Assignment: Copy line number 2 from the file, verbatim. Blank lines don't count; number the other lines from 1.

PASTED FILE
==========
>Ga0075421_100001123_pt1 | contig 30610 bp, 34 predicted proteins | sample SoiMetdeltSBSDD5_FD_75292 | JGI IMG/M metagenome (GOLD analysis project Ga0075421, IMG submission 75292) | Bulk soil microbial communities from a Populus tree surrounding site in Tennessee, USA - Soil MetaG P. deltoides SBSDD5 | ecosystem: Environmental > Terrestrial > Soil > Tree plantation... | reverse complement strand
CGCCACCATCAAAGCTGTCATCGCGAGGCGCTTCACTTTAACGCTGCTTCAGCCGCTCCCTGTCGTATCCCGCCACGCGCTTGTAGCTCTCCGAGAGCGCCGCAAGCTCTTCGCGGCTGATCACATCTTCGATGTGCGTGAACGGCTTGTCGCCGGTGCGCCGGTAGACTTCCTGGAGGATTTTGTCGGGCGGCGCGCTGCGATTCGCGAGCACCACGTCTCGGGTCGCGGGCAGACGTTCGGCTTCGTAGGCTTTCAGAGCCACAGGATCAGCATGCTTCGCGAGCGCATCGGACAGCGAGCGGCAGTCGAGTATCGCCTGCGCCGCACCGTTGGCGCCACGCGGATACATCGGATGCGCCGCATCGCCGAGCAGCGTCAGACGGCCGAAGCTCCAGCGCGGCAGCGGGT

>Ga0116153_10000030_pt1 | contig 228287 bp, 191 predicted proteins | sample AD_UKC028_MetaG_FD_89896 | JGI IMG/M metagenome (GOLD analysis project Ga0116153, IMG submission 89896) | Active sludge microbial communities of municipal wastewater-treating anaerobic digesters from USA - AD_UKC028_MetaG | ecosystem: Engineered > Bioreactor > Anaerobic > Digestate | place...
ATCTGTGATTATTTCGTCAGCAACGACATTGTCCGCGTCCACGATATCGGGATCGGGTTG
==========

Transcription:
CGCCACCATCAAAGCTGTCATCGCGAGGCGCTTCACTTTAACGCTGCTTCAGCCGCTCCCTGTCGTATCCCGCCACGCGCTTGTAGCTCTCCGAGAGCGCCGCAAGCTCTTCGCGGCTGATCACATCTTCGATGTGCGTGAACGGCTTGTCGCCGGTGCGCCGGTAGACTTCCTGGAGGATTTTGTCGGGCGGCGCGCTGCGATTCGCGAGCACCACGTCTCGGGTCGCGGGCAGACGTTCGGCTTCGTAGGCTTTCAGAGCCACAGGATCAGCATGCTTCGCGAGCGCATCGGACAGCGAGCGGCAGTCGAGTATCGCCTGCGCCGCACCGTTGGCGCCACGCGGATACATCGGATGCGCCGCATCGCCGAGCAGCGTCAGACGGCCGAAGCTCCAGCGCGGCAGCGGGT